What do gum and anti-cancer drugs have in common?

Dr. Matthew SiebertPop a piece of gum in your mouth—what’s causing that cooling sensation? It’s a compound called cubebol, which is also found in products like aftershave.

The ring structure that forms cubebol is at the center of recent research by Dr. Matthew Siebert and his team.

“We know that there are several compounds containing this ring structure, including cubebol and isovelleral,” said Siebert, assistant professor of chemistry. “Isovelleral, however, has promise as a much more important compound. It has been found to exhibit cytotoxic effects—that may be enhanced by further modification—making this an attractive anti-cancer agent.”

Siebert recently had a paper on the subject of the plurality of pathways in gold published in Organometallics.

“In this work we used quantum chemical calculations to explore the viability of multiple proposed pathways to form naturally occurring ring structures via a gold-catalyzed reaction,” said Siebert. “Before our study, researchers had determined that there are two major events that must take place, but had no justification for which took place first, nor did they understand the details of these events—each event takes multiple chemical steps.”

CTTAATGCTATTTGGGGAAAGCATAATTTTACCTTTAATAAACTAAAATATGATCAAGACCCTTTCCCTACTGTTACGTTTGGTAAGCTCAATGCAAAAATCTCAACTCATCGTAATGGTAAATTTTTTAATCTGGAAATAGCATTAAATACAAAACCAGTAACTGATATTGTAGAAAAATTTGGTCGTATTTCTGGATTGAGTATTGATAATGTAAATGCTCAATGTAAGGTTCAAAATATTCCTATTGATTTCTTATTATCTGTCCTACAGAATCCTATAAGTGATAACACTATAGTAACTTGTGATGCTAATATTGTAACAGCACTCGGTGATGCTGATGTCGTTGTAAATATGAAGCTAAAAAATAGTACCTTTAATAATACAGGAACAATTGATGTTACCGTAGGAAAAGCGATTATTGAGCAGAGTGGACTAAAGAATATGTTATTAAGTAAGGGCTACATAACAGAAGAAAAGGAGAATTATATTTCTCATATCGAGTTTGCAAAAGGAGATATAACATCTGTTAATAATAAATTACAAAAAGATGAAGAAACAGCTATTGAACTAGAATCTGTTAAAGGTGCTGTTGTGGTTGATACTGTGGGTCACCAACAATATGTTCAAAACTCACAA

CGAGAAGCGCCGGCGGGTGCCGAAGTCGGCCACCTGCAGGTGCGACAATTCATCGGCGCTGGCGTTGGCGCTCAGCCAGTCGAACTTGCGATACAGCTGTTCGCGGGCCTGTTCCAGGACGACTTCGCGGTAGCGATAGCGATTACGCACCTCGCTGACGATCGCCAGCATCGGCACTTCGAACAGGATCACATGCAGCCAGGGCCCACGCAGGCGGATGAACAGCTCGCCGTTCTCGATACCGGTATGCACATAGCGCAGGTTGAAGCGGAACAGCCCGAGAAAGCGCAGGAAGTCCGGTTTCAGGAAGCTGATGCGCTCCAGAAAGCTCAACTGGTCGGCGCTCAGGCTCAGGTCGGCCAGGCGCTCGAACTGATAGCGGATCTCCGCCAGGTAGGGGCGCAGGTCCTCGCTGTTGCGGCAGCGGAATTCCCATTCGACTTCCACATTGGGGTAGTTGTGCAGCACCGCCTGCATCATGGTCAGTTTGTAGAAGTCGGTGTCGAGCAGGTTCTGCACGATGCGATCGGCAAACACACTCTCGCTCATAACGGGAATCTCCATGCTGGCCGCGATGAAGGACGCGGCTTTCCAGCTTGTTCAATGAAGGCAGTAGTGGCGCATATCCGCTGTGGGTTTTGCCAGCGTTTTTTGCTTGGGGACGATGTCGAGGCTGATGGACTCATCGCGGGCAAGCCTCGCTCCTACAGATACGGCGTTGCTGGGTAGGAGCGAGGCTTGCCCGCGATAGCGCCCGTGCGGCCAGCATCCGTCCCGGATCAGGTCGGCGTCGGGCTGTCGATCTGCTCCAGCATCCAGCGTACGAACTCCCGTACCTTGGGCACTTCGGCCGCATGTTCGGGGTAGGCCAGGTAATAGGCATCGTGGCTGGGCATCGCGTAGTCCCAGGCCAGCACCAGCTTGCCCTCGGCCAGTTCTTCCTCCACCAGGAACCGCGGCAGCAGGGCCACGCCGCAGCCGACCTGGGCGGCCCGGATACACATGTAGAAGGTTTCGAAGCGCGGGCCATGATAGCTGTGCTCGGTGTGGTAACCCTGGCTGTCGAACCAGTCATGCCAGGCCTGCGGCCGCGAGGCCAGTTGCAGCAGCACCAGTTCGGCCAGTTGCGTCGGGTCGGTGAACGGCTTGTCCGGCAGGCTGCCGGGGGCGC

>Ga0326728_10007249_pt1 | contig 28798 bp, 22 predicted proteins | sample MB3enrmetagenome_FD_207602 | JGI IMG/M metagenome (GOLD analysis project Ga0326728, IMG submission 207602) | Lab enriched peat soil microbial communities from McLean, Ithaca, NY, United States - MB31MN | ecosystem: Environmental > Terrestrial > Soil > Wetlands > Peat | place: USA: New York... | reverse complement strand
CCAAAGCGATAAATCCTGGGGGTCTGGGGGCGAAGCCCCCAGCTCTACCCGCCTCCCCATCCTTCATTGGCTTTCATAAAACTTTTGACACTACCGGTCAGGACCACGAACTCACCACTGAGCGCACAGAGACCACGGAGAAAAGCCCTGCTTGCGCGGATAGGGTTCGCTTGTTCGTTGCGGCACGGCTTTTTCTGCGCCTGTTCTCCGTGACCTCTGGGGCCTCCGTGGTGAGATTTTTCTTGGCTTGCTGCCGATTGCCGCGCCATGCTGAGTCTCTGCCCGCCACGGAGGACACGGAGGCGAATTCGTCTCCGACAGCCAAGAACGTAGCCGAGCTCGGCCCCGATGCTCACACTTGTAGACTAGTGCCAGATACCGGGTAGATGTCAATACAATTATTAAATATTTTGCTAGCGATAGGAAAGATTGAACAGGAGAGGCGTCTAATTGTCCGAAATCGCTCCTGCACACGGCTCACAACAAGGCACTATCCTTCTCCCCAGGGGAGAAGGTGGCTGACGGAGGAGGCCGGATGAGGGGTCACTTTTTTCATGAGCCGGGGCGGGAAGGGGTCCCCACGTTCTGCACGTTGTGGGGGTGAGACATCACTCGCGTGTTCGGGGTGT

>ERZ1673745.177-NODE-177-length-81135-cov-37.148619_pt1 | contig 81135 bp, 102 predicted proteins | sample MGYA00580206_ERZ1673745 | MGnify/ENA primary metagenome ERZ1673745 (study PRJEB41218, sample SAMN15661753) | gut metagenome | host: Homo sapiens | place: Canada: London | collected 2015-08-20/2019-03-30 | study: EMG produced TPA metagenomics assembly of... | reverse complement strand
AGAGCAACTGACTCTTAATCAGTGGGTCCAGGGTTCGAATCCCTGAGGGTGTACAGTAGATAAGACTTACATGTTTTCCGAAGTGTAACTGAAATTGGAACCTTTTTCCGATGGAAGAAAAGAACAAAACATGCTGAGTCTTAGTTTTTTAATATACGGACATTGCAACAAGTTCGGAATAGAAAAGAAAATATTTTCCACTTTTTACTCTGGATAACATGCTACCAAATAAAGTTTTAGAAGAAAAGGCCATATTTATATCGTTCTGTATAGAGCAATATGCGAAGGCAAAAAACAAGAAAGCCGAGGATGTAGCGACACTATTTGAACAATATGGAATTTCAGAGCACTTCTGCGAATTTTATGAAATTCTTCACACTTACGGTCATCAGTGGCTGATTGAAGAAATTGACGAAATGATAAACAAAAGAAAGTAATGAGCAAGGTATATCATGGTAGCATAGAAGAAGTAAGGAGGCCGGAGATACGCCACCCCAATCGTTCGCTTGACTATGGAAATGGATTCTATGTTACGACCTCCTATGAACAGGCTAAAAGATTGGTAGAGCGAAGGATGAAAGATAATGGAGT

Ultimately, Siebert’s team found what they believe to be the pathway for developing new compounds. The study provided insight that can be used to duplicate this reaction to form other compounds with this naturally occurring ring structure. This could lead to compounds, such as isovelleral, being used in new anti-cancer medications.

Looking forward

Though the broader purpose of the research is to contribute to the larger chemistry community, Siebert says there is a more specific purpose as well.

“For this particular study, we saw that we could provide answers about which proposed mechanism of action is more likely to take place,” said Siebert. “We were also able to provide directed examples of how one could go about optimizing this reaction in their own work.”

Siebert’s research provides insight into the atomic-level transformations that must take place to synthesize naturally-occurring ring structures in the laboratory.

Siebert hopes that another scientist will take this research and test it in a wet lab, ideally confirming the team’s results.

“We would also like to see our suggestions on optimization put to good use—perhaps by increasing the efficiency with which isovelleral, or other candidate pharmaceuticals, are produced.”

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